• Do you feel you can do your best work every day? In other words, do you feel like departmental leadership has your back and supports you? What would you recommend we do differently?
    • If you could change one thing about the way we operate within our department or on our team, what would your No. 1 recommendation be?

"You get the idea. Senior leaders who care about their workers' experience take the opportunity to speak directly with the individual contributors who make the department hum. To do so fairly and objectively, however, they have to remove the group or team leader. So if that occurs, I encourage you all to provide as much input as possible. No one should feel anything but honored and recognized when asked for their opinions and recommendations for making our team and the organization better and stronger."

Keep the Communication Flowing

Finally, make the above questions part of the talking points you share with your team during weekly staff meetings and quarterly one-on-one reviews.

"Trying to force this at the last minute doesn't work well; it will feel insincere at best and manipulative at worst," Hatzesberger said. "Make speaking about values, culture and experiences at your organization important touch points. Just be careful not to sweep employees' recommendations under the rug. If you're going to ask, you have to be willing to do something about it or else explain why a particular solution isn't tenable."  

At their best, skip-level meetings look to unearth concerns or roadblocks that may be hampering performance, so accept them with the positive spirit they intend to create.

On the other hand, if your boss is stepping in because of ongoing problems with the team, try to get ahead of the challenge and enlist your boss's support proactively so she's on your side from the very beginning. Skip-level meetings are only intended to help—not catch anyone "being bad." But it would be shortsighted to assume they'll never happen. Being prepared to proactively address such interventions is smart career management.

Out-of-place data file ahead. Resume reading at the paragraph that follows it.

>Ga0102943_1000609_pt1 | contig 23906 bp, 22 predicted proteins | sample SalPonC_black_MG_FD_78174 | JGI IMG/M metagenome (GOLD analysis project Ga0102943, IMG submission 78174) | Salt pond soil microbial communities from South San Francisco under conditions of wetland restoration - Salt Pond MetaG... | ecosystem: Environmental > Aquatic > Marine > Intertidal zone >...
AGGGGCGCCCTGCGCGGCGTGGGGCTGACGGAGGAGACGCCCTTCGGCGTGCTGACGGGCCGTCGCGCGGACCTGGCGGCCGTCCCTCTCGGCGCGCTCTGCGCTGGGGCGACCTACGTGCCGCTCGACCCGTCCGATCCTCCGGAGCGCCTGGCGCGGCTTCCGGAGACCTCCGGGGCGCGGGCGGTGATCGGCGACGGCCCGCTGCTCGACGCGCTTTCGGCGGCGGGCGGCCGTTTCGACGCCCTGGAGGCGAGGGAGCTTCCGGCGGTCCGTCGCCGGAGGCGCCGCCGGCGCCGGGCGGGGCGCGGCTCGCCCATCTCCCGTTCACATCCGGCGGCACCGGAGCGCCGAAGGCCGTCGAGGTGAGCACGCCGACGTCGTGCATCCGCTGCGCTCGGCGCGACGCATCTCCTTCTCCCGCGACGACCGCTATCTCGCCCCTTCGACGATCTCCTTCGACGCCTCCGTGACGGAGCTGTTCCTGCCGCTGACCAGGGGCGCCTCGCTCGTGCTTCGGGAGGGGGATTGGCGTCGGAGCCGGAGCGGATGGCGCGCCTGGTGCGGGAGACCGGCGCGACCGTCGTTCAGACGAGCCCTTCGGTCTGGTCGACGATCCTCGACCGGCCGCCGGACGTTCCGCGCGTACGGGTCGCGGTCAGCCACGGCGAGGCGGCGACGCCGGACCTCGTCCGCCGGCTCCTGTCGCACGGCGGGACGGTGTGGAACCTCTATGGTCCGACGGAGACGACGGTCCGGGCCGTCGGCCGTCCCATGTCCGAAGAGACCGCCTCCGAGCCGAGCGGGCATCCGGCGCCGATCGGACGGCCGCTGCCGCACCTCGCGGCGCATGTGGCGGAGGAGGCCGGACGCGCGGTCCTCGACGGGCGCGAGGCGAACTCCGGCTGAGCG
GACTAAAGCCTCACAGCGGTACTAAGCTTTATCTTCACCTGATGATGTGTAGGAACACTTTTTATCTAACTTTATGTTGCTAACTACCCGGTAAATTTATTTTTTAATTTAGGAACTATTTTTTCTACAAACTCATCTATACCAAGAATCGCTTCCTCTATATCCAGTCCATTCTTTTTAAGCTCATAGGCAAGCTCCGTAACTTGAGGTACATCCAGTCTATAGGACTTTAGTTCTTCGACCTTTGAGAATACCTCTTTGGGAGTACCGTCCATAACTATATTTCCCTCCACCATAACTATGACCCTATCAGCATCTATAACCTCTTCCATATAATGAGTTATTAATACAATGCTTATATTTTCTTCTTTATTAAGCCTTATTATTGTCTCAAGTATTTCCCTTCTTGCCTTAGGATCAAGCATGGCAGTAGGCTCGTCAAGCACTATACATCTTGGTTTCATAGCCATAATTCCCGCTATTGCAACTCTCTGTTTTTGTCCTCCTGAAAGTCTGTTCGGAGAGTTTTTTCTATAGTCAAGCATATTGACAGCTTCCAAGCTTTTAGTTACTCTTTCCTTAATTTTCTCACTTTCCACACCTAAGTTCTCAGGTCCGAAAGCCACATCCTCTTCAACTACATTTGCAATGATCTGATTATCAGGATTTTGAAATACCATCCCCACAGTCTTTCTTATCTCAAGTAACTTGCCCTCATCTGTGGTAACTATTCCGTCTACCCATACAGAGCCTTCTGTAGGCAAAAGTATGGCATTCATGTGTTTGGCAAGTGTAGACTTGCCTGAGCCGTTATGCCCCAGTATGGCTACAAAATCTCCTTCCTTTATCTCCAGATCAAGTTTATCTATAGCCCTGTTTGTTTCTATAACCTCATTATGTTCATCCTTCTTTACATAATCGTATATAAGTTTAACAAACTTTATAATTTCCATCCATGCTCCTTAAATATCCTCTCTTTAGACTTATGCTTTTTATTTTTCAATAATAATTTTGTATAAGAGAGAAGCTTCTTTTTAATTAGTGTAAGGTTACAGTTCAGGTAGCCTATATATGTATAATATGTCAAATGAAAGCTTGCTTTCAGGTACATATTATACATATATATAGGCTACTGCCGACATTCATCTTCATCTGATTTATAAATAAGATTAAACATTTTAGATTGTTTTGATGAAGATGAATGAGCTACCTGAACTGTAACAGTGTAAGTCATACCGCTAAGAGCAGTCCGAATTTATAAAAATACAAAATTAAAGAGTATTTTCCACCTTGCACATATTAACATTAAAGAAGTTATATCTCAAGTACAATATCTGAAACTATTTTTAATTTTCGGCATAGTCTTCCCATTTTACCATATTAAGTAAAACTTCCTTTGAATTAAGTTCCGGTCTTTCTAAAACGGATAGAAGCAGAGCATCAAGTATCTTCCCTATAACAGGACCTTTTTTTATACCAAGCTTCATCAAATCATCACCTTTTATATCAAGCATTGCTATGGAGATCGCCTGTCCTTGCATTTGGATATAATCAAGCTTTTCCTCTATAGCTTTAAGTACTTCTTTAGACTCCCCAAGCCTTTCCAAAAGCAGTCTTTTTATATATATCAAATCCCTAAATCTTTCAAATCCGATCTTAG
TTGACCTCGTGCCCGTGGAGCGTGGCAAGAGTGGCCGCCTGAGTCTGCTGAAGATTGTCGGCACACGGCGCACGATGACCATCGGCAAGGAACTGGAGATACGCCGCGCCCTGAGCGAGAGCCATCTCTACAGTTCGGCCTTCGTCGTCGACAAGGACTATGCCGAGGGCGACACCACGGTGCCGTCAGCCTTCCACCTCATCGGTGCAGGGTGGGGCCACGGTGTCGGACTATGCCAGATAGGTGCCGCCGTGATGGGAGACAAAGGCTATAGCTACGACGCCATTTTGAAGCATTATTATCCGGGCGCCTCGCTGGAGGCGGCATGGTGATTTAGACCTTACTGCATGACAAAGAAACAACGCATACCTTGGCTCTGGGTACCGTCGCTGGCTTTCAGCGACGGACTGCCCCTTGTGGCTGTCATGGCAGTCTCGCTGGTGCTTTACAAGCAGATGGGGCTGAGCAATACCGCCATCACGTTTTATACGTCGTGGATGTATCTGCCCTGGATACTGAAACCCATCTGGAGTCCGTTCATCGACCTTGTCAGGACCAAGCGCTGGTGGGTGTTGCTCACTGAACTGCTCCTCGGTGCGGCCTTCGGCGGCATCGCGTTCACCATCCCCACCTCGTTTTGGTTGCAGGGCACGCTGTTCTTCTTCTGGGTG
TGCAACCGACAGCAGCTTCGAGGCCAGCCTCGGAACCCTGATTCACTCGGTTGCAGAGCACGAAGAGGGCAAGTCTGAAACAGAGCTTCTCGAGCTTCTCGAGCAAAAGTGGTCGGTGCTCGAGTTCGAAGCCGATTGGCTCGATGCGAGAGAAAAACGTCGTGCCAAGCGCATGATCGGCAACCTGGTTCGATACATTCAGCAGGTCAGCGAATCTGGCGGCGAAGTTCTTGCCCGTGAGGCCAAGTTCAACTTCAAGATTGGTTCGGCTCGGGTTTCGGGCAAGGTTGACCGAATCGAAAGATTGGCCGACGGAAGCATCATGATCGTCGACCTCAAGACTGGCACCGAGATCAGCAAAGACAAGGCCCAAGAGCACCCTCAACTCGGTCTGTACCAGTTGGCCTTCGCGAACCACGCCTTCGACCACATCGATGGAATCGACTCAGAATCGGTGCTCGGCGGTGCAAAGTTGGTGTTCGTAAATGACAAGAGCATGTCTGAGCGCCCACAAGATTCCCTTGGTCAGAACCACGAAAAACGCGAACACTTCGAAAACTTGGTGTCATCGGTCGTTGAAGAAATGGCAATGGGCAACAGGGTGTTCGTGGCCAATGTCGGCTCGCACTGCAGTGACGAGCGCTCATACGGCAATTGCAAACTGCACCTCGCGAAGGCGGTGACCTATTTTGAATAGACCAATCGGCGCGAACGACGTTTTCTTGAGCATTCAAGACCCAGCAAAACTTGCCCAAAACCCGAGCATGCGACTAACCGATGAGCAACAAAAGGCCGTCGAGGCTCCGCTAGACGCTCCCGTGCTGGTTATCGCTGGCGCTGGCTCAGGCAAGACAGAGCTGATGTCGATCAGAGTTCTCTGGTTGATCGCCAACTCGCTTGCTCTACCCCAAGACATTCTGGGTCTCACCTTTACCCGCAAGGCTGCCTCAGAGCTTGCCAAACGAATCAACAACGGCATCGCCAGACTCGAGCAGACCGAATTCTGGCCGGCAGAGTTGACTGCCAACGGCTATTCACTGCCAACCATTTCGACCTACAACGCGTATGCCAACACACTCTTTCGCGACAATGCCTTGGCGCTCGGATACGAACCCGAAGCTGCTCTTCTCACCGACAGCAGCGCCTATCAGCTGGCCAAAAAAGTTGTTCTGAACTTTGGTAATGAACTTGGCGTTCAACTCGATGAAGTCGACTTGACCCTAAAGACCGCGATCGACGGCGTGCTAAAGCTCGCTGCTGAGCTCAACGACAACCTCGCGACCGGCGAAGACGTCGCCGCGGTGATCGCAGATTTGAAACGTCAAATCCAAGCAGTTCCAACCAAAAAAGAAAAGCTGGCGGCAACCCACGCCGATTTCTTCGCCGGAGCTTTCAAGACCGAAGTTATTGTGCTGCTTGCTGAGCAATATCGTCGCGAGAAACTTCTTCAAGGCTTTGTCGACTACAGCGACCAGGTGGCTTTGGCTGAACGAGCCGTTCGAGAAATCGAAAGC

Make this part of your strategic communication and team-building plan from the start. You'll hone your proactive leadership skills and become more confident in welcoming and managing such interventions in the future.

Paul Falcone ( is a regular contributor to SHRM Online. He is CHRO at the Motion Picture & Television Fund in Los Angeles and author of 101 Tough Conversations to Have with Employees101 Sample Write-Ups for Documenting Employee Performance Problems; 96 Great Interview Questions to Ask Before You Hire; 2600 Phrases for Effective Performance Reviews; The Performance Appraisal Toolkit; and 75 Ways for Managers to Hire, Develop, and Keep Great Employees (HarperCollins Leadership, SHRM and AMACOM Books).